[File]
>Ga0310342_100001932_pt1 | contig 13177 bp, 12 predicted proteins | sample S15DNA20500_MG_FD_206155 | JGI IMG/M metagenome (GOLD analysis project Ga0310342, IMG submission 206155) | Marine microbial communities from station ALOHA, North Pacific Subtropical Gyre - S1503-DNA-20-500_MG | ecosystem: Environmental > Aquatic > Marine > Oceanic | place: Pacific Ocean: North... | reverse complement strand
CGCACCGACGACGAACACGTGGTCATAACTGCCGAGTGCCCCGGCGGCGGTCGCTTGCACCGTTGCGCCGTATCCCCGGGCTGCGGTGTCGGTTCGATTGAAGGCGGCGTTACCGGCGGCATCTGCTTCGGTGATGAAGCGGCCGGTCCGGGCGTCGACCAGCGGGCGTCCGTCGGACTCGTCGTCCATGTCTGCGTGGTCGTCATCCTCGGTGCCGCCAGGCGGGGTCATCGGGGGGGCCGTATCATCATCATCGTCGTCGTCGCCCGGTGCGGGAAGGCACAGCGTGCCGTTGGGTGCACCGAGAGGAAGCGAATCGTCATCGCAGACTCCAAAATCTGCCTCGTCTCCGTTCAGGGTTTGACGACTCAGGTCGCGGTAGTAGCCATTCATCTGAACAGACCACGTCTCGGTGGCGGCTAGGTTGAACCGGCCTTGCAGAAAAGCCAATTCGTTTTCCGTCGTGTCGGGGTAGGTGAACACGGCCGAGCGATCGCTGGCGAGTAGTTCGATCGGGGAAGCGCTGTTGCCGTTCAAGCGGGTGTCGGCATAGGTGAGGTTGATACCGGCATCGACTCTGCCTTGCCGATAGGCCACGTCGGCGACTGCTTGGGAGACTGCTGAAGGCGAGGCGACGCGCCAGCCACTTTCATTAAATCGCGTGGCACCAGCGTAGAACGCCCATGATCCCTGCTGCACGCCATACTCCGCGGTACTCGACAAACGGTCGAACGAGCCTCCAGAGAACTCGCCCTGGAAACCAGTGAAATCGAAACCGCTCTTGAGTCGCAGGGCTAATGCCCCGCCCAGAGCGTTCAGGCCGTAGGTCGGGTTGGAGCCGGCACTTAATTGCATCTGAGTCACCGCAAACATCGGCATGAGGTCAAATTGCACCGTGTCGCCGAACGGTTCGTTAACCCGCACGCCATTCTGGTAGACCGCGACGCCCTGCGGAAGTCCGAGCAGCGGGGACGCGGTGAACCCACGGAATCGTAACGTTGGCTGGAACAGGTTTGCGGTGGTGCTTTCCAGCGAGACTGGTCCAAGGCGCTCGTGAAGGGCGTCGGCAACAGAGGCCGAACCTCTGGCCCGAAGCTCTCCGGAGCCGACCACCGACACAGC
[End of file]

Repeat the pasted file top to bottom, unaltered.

>Ga0310342_100001932_pt1 | contig 13177 bp, 12 predicted proteins | sample S15DNA20500_MG_FD_206155 | JGI IMG/M metagenome (GOLD analysis project Ga0310342, IMG submission 206155) | Marine microbial communities from station ALOHA, North Pacific Subtropical Gyre - S1503-DNA-20-500_MG | ecosystem: Environmental > Aquatic > Marine > Oceanic | place: Pacific Ocean: North... | reverse complement strand
CGCACCGACGACGAACACGTGGTCATAACTGCCGAGTGCCCCGGCGGCGGTCGCTTGCACCGTTGCGCCGTATCCCCGGGCTGCGGTGTCGGTTCGATTGAAGGCGGCGTTACCGGCGGCATCTGCTTCGGTGATGAAGCGGCCGGTCCGGGCGTCGACCAGCGGGCGTCCGTCGGACTCGTCGTCCATGTCTGCGTGGTCGTCATCCTCGGTGCCGCCAGGCGGGGTCATCGGGGGGGCCGTATCATCATCATCGTCGTCGTCGCCCGGTGCGGGAAGGCACAGCGTGCCGTTGGGTGCACCGAGAGGAAGCGAATCGTCATCGCAGACTCCAAAATCTGCCTCGTCTCCGTTCAGGGTTTGACGACTCAGGTCGCGGTAGTAGCCATTCATCTGAACAGACCACGTCTCGGTGGCGGCTAGGTTGAACCGGCCTTGCAGAAAAGCCAATTCGTTTTCCGTCGTGTCGGGGTAGGTGAACACGGCCGAGCGATCGCTGGCGAGTAGTTCGATCGGGGAAGCGCTGTTGCCGTTCAAGCGGGTGTCGGCATAGGTGAGGTTGATACCGGCATCGACTCTGCCTTGCCGATAGGCCACGTCGGCGACTGCTTGGGAGACTGCTGAAGGCGAGGCGACGCGCCAGCCACTTTCATTAAATCGCGTGGCACCAGCGTAGAACGCCCATGATCCCTGCTGCACGCCATACTCCGCGGTACTCGACAAACGGTCGAACGAGCCTCCAGAGAACTCGCCCTGGAAACCAGTGAAATCGAAACCGCTCTTGAGTCGCAGGGCTAATGCCCCGCCCAGAGCGTTCAGGCCGTAGGTCGGGTTGGAGCCGGCACTTAATTGCATCTGAGTCACCGCAAACATCGGCATGAGGTCAAATTGCACCGTGTCGCCGAACGGTTCGTTAACCCGCACGCCATTCTGGTAGACCGCGACGCCCTGCGGAAGTCCGAGCAGCGGGGACGCGGTGAACCCACGGAATCGTAACGTTGGCTGGAACAGGTTTGCGGTGGTGCTTTCCAGCGAGACTGGTCCAAGGCGCTCGTGAAGGGCGTCGGCAACAGAGGCCGAACCTCTGGCCCGAAGCTCTCCGGAGCCGACCACCGACACAGC